(WARNING: Slightly racy content ahead!)
Earlier this year, I was discussing Linnea Sinclair’s FINDERS KEEPERS with a fellow fan. Rhis, the hero of the tale, sports a mustache (and a fine one, I might add). My friend wasn’t too keen on it, but something about it struck me. I further reflected that done well, a hero’s mustache or a beard can be just as sexy as his taut buttocks.
Anyhoo, the more I thought about Rhis’ mustache, the more I wondered about why we don’t see mustaches, beards, or facial hair more often on romance covers. It began to downright irk me since I’m a fan of the natural look. Chest hair especially embarks me on a tour of wild speculation about a man’s virility, strength, and maturity.
Take a look at the new cover:
Hey, wait a minute! Where’d Rhis’ mustache go? Did he suddenly rush out to shave? At least with the original cover, I could pretend he had one despite his back facing the reader.
But now check this out: Here’s the cover to the earlier version of FINDERS KEEPERS—Rhis has a mustache! And—despite the awkward 3D Studio Max render—it looks great! (lurv the uniform, too).
So what gives?
Covers by Bantam utilizing models don’t portray mustaches because they could potentially date a book, as Linnea Sinclair so informatively informed me in the comment section of a past post. Of course, with a science fiction romance, it won’t be dated for at least several hundred years or so, so why not go for broke? I jest, but even though I understand the reasoning, it doesn’t mean I have to like it. Honestly, is there a real concern someone would design a 70’s throwback a la Burt Reynolds or the Village People?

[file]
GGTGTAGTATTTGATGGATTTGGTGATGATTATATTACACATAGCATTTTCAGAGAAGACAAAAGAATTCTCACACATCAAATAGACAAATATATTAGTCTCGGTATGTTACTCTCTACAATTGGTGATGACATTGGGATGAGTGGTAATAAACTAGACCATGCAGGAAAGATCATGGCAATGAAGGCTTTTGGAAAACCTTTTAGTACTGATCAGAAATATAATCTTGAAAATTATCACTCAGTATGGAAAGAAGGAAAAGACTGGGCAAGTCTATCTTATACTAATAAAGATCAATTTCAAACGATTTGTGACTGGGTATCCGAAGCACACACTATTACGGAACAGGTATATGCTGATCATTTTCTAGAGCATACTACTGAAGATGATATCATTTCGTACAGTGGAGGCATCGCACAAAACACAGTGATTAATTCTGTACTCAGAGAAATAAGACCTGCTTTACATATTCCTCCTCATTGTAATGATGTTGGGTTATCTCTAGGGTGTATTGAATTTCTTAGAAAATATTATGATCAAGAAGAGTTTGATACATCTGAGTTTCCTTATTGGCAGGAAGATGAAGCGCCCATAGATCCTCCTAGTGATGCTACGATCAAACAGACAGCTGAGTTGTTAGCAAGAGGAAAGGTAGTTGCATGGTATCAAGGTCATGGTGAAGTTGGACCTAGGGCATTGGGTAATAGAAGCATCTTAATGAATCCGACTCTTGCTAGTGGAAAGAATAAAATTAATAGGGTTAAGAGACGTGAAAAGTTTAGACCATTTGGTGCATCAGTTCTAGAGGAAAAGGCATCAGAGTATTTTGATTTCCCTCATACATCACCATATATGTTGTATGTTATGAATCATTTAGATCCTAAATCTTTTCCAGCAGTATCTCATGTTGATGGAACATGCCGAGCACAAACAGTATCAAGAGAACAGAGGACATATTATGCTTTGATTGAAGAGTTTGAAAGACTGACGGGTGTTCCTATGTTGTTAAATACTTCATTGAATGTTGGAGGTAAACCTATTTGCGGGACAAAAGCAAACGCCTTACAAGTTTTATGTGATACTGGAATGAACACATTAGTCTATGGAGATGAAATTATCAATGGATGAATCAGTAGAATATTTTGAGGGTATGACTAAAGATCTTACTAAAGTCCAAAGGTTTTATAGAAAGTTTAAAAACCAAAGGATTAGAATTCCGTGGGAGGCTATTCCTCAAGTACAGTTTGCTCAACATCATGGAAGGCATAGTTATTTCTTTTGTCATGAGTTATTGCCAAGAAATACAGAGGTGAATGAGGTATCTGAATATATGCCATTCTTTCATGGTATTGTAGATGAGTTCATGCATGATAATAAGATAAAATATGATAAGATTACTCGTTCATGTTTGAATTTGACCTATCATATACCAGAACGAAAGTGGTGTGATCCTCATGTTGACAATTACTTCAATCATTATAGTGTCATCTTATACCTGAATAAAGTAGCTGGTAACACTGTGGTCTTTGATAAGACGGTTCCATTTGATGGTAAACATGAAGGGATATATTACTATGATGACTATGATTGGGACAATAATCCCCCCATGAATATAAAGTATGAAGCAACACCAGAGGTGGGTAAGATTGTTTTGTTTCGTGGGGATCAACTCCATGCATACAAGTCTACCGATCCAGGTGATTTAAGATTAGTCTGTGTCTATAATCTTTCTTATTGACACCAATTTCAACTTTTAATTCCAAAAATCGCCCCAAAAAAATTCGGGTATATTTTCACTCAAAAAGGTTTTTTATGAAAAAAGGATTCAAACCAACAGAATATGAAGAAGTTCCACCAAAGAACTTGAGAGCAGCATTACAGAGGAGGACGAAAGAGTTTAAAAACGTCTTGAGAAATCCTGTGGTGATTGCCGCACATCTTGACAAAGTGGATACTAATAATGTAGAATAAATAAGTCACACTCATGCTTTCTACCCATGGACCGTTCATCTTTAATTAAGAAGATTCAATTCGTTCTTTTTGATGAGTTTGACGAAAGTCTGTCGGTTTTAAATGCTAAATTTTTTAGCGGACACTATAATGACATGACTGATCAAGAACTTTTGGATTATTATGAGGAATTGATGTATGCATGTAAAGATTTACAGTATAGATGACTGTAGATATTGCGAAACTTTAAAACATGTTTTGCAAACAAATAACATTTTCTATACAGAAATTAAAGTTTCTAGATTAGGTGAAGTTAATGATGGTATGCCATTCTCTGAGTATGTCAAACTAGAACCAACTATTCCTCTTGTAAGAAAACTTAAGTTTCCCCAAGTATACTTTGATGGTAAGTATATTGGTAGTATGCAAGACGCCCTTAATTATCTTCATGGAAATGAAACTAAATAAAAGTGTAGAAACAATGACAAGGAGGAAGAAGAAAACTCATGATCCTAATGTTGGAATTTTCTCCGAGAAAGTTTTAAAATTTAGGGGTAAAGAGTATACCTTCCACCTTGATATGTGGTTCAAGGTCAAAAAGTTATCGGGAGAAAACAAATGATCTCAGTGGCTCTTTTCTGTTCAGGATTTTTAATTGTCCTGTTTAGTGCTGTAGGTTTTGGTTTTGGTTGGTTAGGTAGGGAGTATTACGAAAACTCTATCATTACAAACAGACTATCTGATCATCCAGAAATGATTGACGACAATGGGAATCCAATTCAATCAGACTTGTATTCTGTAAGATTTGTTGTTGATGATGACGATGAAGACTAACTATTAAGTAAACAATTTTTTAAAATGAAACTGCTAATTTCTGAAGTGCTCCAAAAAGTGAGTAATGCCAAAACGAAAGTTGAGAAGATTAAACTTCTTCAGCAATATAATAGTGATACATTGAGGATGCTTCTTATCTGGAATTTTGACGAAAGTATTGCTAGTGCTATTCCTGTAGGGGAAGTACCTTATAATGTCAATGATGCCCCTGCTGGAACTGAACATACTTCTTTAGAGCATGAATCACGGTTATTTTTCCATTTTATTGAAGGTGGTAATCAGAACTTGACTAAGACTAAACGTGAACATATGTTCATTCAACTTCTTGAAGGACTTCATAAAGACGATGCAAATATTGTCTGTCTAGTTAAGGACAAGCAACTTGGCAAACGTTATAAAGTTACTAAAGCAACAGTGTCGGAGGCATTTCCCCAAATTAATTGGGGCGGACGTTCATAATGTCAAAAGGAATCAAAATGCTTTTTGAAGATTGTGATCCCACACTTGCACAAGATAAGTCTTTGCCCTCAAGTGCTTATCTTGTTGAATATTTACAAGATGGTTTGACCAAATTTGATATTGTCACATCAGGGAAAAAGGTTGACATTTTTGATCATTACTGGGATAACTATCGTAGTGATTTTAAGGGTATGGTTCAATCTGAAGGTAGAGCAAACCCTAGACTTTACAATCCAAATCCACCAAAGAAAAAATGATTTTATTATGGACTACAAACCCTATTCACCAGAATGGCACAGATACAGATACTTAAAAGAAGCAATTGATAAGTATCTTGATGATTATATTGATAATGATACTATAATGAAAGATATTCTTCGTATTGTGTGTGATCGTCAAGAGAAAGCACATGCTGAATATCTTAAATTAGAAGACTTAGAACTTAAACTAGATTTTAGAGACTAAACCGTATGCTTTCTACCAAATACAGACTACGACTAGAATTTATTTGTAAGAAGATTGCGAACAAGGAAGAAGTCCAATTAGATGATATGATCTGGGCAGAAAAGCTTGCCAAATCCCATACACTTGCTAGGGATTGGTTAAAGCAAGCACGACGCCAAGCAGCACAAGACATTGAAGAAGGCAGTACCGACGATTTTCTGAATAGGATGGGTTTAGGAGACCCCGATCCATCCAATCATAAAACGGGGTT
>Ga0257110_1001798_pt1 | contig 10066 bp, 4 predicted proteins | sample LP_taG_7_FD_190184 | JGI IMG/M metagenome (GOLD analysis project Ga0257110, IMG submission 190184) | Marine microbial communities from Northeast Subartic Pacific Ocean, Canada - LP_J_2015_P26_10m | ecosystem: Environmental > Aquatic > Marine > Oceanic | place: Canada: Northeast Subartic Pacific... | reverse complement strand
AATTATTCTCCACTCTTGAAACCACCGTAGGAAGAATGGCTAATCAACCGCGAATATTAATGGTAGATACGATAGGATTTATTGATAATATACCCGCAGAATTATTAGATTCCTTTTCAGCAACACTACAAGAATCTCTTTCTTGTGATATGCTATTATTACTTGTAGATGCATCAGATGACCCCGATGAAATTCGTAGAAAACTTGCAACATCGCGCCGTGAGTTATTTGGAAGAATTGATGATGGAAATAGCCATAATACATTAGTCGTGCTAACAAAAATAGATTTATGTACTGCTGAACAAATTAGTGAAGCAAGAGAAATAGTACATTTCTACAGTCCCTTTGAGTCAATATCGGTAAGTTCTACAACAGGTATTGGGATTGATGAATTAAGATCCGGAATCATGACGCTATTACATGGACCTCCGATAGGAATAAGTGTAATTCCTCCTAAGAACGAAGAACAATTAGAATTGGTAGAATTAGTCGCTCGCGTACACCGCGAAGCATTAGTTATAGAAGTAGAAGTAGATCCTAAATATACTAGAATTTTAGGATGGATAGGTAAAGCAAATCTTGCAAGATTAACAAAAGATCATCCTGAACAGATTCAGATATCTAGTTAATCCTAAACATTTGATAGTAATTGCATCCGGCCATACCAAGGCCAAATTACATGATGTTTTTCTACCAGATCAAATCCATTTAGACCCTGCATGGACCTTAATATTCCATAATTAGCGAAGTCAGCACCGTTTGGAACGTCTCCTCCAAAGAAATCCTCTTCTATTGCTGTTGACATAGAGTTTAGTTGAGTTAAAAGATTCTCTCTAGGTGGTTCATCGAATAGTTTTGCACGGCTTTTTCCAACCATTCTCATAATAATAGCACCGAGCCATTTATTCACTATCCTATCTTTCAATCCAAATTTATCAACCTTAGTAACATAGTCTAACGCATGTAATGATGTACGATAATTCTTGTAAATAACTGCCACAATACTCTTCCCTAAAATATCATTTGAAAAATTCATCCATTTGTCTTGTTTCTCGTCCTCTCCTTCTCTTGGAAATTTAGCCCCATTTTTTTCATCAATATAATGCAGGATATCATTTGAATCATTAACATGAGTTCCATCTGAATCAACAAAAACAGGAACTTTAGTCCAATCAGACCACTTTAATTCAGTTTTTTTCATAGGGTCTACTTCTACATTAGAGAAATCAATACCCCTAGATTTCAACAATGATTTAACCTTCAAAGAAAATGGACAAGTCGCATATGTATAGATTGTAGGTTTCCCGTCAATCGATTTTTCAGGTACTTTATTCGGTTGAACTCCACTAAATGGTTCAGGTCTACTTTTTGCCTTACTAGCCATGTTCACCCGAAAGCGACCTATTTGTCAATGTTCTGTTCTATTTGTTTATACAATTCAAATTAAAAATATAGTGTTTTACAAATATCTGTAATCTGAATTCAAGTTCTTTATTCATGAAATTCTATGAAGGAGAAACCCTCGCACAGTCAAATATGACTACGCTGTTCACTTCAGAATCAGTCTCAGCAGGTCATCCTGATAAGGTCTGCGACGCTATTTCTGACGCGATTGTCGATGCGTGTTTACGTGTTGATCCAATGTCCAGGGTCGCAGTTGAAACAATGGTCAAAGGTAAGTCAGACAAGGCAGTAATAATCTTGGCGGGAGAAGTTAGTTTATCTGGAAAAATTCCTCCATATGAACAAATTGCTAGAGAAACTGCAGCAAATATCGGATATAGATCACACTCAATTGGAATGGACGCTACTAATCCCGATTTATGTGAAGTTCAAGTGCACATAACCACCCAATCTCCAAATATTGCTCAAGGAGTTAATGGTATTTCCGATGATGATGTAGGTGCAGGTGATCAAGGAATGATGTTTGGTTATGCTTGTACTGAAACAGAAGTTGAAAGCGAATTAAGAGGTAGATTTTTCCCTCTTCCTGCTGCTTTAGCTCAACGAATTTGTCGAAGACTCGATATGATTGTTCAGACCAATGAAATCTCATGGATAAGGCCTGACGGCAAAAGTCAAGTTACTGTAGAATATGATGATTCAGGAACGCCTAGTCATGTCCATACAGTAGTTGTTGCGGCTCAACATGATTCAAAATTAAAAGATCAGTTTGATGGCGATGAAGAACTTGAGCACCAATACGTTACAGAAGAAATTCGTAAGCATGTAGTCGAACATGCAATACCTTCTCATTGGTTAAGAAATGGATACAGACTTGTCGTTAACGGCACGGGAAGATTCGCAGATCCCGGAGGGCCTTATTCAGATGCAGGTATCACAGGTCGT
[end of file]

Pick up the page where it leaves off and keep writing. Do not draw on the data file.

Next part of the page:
Photo © COSMOPOLITAN, 1972
But indulge me for a moment. What if we routinely had covers with heroes endowed with a more natural look? Don't they still have mustaches and beards?
Or, is the future completely different here?
Waxy, glossy, smooth—these are the words denoted by many a half-naked man on romance covers these days. Publishers might as well stick a waxed apple on the cover—it’s that fake looking at times. And when it comes to science fiction romance, I don’t buy the metrosexual-in-space angle (unless, of course, the hero is a metrosexual in which case it’s all well and good).
Is it just me, or is there sometimes a disconnect between the hero on the cover and the hero in the story? I don’t remember the last time I read about a hero’s smooth chest when the cover depicted a waxed and buffed hero (but to qualify, my tastes run to historical romances after SFR, so perhaps my experience is skewed by my preferences). With a story involving a rugged, earthy hero, it’s jarring to experience a marketing maneuver that is so at odds with the product. That aspect makes it difficult for me to become invested in covers, as well as increasingly immune to said maneuver.
When I read a science fiction romance, I read it for the story first, and the fantasy aspect second. So if a few covers must include half naked men, at least render them with details truer to the actual hero, pretty please. The whole package ties together much better that way.
Smart Bitches kicked off a discussion along these lines in Crispy, beginning with a lookee at the cover for Kalen Hughes’ Lord Scandal.
The consensus pointed toward a call for more chest hair, and you can count me in. A sprinkling of covers with heroes sporting facial hair are fine, too. Make sure it’s on the model, though, to avoid incurring a Little Photoshop of Horrors.
What are your thoughts on this admittedly hairy subject?